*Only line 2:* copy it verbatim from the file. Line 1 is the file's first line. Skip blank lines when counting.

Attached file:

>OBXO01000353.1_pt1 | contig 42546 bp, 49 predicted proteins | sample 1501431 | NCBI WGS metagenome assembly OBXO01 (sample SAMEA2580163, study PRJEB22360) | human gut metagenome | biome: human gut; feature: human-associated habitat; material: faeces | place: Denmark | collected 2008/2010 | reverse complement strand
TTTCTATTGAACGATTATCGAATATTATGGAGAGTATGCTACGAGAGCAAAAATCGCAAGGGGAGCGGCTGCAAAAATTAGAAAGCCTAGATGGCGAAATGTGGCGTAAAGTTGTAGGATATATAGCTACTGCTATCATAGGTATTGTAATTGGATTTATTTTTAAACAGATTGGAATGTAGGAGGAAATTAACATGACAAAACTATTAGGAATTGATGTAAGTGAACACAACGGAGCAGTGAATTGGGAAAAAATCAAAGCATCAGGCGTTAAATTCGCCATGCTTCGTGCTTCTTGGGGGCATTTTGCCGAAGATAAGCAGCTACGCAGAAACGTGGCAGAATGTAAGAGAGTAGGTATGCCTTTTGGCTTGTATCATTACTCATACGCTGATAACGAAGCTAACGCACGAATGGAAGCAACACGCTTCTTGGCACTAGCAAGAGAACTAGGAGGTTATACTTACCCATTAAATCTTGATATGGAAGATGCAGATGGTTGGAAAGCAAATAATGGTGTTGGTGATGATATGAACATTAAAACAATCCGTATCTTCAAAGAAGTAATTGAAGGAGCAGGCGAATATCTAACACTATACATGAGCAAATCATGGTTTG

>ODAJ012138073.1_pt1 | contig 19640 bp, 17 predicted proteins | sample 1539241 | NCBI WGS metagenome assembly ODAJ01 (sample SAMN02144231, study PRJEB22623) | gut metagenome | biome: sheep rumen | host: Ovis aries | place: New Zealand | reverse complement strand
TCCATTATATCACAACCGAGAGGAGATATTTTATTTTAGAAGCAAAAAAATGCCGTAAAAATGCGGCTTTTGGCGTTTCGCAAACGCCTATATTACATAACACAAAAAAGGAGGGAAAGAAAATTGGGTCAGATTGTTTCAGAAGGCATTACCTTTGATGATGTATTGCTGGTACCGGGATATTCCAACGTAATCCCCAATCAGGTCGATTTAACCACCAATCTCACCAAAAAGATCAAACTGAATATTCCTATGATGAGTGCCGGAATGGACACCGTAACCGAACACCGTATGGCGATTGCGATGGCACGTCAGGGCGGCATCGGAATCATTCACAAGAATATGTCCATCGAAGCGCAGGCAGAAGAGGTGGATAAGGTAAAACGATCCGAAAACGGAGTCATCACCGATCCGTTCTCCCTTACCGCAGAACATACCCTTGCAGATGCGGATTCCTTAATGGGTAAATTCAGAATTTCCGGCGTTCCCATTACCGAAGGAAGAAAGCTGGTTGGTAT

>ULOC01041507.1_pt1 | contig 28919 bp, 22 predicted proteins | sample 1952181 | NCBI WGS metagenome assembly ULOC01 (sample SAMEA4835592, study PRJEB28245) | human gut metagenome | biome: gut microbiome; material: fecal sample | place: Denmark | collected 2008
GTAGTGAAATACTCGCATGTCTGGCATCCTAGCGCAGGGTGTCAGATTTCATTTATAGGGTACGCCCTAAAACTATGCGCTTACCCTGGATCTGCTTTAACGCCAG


TTTCTATTGAACGATTATCGAATATTATGGAGAGTATGCTACGAGAGCAAAAATCGCAAGGGGAGCGGCTGCAAAAATTAGAAAGCCTAGATGGCGAAATGTGGCGTAAAGTTGTAGGATATATAGCTACTGCTATCATAGGTATTGTAATTGGATTTATTTTTAAACAGATTGGAATGTAGGAGGAAATTAACATGACAAAACTATTAGGAATTGATGTAAGTGAACACAACGGAGCAGTGAATTGGGAAAAAATCAAAGCATCAGGCGTTAAATTCGCCATGCTTCGTGCTTCTTGGGGGCATTTTGCCGAAGATAAGCAGCTACGCAGAAACGTGGCAGAATGTAAGAGAGTAGGTATGCCTTTTGGCTTGTATCATTACTCATACGCTGATAACGAAGCTAACGCACGAATGGAAGCAACACGCTTCTTGGCACTAGCAAGAGAACTAGGAGGTTATACTTACCCATTAAATCTTGATATGGAAGATGCAGATGGTTGGAAAGCAAATAATGGTGTTGGTGATGATATGAACATTAAAACAATCCGTATCTTCAAAGAAGTAATTGAAGGAGCAGGCGAATATCTAACACTATACATGAGCAAATCATGGTTTG